Treatment methods

Radiotherapy was administered using 6- or 10-MV X-rays in 2-Gy fractions five times weekly. All patient treatment plans were designed using a three-dimensional treatment planning system. The gross tumor volume was delineated according to nodal involvement determined by CT. The clinical target volume was defined and contoured with 5–10 mm around the gross tumor volume and outlines of the regional lymph node areas, i.e., the ipsilateral hilum and the mediastinum. Planning target volume (PTV) 1 was comprised of the clinical target volume plus a 5–10 mm margin, whereas PTV2 included the gross tumor volume plus a 10-mm margin. An additional margin was added if necessary. Beam shaping was performed using a multileaf collimator. The standard of practice was to prescribe a treatment dose of 60 Gy to PTV2 and 40 Gy to PTV1. Other objectives were to restrict the relative volume of normal lung irradiation at a dose of >20 Gy (V20) to ≤35%, and to restrict the maximum spinal cord dose to <44 Gy. The dose was prescribed to the isocenter.

Subsequent chemotherapy after post-CRT recurrence

The decision to re-treat with a platinum-based chemotherapy and the choice of subsequent platinum-based chemotherapy regimen were determined by the treating physician. For patients re-treated with docetaxel monotherapy, docetaxel was administered at a dose of 60 mg/m2/week given every three weeks or longer. For both regimens, treatment changes such as dose reduction, dose skipping, or dose delay were decided by the treating physician.

Assessment of efficacy and toxicity and statistical analysis

Radiographic tumor responses were evaluated according to the Response Evaluation Criteria in Solid Tumors (Therasse et al. 2000). The Common Terminology Criteria for Adverse Events v3.0 was used to evaluate acute adverse events until four weeks after the final chemotherapy administration or a patient’s death. All statistical analyses were performed using JMP, version 9.0, for Windows (SAS Institute, Cary, NC, USA). OS was calculated from the start of the first chemotherapy cycle to the date of death from any cause or that of the last follow-up. OS was estimated using the Kaplan-Meier method. The Fisher’s exact test and the Wilcoxon rank-sum test were used to compare the mean values of the variables between the two groups. Statistical significance was set at p < 0.05.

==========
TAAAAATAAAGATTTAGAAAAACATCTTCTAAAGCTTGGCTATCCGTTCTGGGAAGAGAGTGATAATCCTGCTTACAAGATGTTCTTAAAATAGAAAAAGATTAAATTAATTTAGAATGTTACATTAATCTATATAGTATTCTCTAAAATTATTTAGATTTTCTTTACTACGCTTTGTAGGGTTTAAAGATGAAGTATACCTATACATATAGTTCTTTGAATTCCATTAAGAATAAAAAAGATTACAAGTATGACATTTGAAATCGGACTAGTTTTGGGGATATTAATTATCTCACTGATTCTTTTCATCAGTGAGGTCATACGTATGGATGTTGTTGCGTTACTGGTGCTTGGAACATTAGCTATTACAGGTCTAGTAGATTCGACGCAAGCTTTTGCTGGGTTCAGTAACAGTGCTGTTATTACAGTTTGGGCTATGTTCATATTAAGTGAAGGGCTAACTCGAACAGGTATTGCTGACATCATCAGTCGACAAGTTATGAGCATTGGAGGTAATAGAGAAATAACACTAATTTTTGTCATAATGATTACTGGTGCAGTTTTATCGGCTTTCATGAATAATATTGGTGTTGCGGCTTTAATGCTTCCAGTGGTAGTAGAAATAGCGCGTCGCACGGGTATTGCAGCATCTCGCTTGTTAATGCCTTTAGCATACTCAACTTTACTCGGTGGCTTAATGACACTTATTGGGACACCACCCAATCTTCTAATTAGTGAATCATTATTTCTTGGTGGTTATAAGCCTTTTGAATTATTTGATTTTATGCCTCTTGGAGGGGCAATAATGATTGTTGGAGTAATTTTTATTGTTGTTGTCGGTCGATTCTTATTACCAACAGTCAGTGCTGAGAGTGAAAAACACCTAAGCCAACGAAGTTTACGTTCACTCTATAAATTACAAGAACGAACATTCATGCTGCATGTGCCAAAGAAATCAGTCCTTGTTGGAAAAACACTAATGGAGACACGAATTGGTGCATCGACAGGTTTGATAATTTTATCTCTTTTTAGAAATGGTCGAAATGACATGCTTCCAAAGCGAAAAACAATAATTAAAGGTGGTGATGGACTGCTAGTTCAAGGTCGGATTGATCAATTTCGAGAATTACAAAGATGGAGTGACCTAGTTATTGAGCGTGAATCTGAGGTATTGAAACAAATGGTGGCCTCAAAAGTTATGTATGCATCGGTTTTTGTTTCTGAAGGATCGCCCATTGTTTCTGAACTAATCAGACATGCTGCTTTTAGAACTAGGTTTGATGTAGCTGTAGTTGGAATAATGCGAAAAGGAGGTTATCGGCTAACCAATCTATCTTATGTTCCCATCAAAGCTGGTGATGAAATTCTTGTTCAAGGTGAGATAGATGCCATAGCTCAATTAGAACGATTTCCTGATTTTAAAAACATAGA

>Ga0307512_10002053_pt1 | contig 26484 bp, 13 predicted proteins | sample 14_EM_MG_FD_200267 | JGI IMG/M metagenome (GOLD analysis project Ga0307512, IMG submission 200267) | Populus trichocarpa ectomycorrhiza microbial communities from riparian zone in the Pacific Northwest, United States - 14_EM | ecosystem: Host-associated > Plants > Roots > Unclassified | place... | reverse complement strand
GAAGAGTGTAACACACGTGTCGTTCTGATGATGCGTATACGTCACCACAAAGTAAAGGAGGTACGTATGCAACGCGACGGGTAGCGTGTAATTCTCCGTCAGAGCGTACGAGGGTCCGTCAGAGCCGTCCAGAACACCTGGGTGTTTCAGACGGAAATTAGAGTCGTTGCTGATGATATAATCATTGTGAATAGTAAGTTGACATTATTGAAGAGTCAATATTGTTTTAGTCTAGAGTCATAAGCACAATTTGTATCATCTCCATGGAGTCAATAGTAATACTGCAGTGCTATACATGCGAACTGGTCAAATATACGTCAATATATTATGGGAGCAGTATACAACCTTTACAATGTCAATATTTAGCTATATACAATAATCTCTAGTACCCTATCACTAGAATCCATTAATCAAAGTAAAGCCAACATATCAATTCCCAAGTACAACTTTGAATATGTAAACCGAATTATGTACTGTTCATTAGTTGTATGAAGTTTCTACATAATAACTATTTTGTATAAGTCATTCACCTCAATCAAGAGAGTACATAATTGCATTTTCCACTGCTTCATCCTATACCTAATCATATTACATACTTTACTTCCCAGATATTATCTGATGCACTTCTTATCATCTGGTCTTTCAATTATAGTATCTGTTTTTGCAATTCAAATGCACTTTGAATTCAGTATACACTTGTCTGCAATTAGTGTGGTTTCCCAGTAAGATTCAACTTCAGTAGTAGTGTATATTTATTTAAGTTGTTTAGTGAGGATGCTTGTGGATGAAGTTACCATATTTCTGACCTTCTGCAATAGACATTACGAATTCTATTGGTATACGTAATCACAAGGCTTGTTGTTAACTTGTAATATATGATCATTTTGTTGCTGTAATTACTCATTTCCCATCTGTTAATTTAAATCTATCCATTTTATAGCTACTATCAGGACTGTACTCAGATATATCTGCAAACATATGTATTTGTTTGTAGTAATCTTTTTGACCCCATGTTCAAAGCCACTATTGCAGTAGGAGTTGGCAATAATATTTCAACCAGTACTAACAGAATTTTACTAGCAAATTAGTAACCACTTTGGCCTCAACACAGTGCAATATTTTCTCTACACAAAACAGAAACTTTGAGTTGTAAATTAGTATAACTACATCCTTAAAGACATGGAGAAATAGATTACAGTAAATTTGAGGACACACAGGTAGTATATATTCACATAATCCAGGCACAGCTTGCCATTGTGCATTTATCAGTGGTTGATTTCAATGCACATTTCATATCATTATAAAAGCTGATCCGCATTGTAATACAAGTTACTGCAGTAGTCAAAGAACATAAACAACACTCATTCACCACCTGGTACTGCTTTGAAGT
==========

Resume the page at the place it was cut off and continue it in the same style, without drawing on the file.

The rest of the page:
Results

Patient characteristics

Patient characteristics are shown in Table 1. Of the enrolled patients, 24 received platinum combination chemotherapy as their subsequent chemotherapy, whereas 61 received docetaxel monotherapy. Among those treated with platinum combination chemotherapy, six received cisplatin, and 18 carboplatin. There were no statistically significant differences between the two groups in terms of sex, age, PS, clinical stage at the time of recurrence, histology, smoking history, number of treatment cycles, time since prior CRT, radiation dosage, or prior chemotherapy regimen. However, the re-challenge group tended to have more patients with adenocarcinoma than the docetaxel group, and there were statistically significant differences between the two groups in terms of response to prior CRT and number of regimens after progression following second-line chemotherapy. After progressing past second-line chemotherapy, 23 of the 85 patients did not receive further chemotherapy. The chemotherapy regimens provided after the second-line regimen are shown in Table 2. The median follow-up time at the study censoring date was 27.3 months (range, 7.4–105.9 months).
Table 1

Baseline patient characteristics at the beginning of chemotherapy by treatment arm

Characteristics

Platinum combination therapy (n = 24)

Docetaxel monotherapy (n = 61)

p value

Sex

Male

22

52

0.40a

Female

2

9

 

Age, median (range), years

63.5 (46–74)

65 (42–77)

0.78b

Performance status

0

9

23

0.24a

1

15

34

 

2

0

4

 

Clinical stage at the time of recurrence

III

8

27

0.35a

IV

16

34

 

Histology

   

Adenocarcinoma

14

29

0.06a

Squamous cell carcinoma

8

28

 

Large cell carcinoma

2

1

 

Others

0

3

 

EGFR mutation status

   

Mutant

3

8

0.51a

Wild-type

8

13

 

Unknown

13

40

 

Smoking history

Current or former

20

45

0.44a

Never

3

9

 

Unknown

1

7

 

Number of treatment cycles, median (range)

2 (1–6)

2 (1–9)

0.50b

Response to prior chemoradiotherapy

Complete response